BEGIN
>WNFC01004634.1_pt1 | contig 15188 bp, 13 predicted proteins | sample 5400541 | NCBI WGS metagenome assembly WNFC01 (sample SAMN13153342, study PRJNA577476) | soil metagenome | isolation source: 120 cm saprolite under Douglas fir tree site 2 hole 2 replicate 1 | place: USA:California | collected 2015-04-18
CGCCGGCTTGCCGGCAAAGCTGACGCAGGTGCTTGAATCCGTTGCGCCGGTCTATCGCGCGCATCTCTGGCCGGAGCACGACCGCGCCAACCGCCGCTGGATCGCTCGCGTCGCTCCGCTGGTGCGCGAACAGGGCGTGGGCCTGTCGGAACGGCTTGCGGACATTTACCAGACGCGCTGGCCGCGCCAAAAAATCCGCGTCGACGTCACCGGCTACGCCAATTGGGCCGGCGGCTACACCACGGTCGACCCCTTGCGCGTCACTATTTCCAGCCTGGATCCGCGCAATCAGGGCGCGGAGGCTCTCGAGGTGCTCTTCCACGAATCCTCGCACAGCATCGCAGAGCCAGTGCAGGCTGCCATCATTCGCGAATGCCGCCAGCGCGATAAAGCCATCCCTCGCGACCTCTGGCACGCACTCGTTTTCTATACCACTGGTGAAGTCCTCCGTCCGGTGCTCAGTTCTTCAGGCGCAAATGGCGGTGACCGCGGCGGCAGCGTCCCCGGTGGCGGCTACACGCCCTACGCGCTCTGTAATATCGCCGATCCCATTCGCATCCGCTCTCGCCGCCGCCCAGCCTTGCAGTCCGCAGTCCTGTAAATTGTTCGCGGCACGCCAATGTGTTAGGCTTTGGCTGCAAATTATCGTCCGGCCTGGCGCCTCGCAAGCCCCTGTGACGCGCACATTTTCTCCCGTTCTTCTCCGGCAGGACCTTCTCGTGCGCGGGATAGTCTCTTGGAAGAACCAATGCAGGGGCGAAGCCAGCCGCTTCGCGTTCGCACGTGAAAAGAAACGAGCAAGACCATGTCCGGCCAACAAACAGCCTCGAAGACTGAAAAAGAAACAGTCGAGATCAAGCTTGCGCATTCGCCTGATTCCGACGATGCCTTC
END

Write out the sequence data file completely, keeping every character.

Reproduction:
>WNFC01004634.1_pt1 | contig 15188 bp, 13 predicted proteins | sample 5400541 | NCBI WGS metagenome assembly WNFC01 (sample SAMN13153342, study PRJNA577476) | soil metagenome | isolation source: 120 cm saprolite under Douglas fir tree site 2 hole 2 replicate 1 | place: USA:California | collected 2015-04-18
CGCCGGCTTGCCGGCAAAGCTGACGCAGGTGCTTGAATCCGTTGCGCCGGTCTATCGCGCGCATCTCTGGCCGGAGCACGACCGCGCCAACCGCCGCTGGATCGCTCGCGTCGCTCCGCTGGTGCGCGAACAGGGCGTGGGCCTGTCGGAACGGCTTGCGGACATTTACCAGACGCGCTGGCCGCGCCAAAAAATCCGCGTCGACGTCACCGGCTACGCCAATTGGGCCGGCGGCTACACCACGGTCGACCCCTTGCGCGTCACTATTTCCAGCCTGGATCCGCGCAATCAGGGCGCGGAGGCTCTCGAGGTGCTCTTCCACGAATCCTCGCACAGCATCGCAGAGCCAGTGCAGGCTGCCATCATTCGCGAATGCCGCCAGCGCGATAAAGCCATCCCTCGCGACCTCTGGCACGCACTCGTTTTCTATACCACTGGTGAAGTCCTCCGTCCGGTGCTCAGTTCTTCAGGCGCAAATGGCGGTGACCGCGGCGGCAGCGTCCCCGGTGGCGGCTACACGCCCTACGCGCTCTGTAATATCGCCGATCCCATTCGCATCCGCTCTCGCCGCCGCCCAGCCTTGCAGTCCGCAGTCCTGTAAATTGTTCGCGGCACGCCAATGTGTTAGGCTTTGGCTGCAAATTATCGTCCGGCCTGGCGCCTCGCAAGCCCCTGTGACGCGCACATTTTCTCCCGTTCTTCTCCGGCAGGACCTTCTCGTGCGCGGGATAGTCTCTTGGAAGAACCAATGCAGGGGCGAAGCCAGCCGCTTCGCGTTCGCACGTGAAAAGAAACGAGCAAGACCATGTCCGGCCAACAAACAGCCTCGAAGACTGAAAAAGAAACAGTCGAGATCAAGCTTGCGCATTCGCCTGATTCCGACGATGCCTTC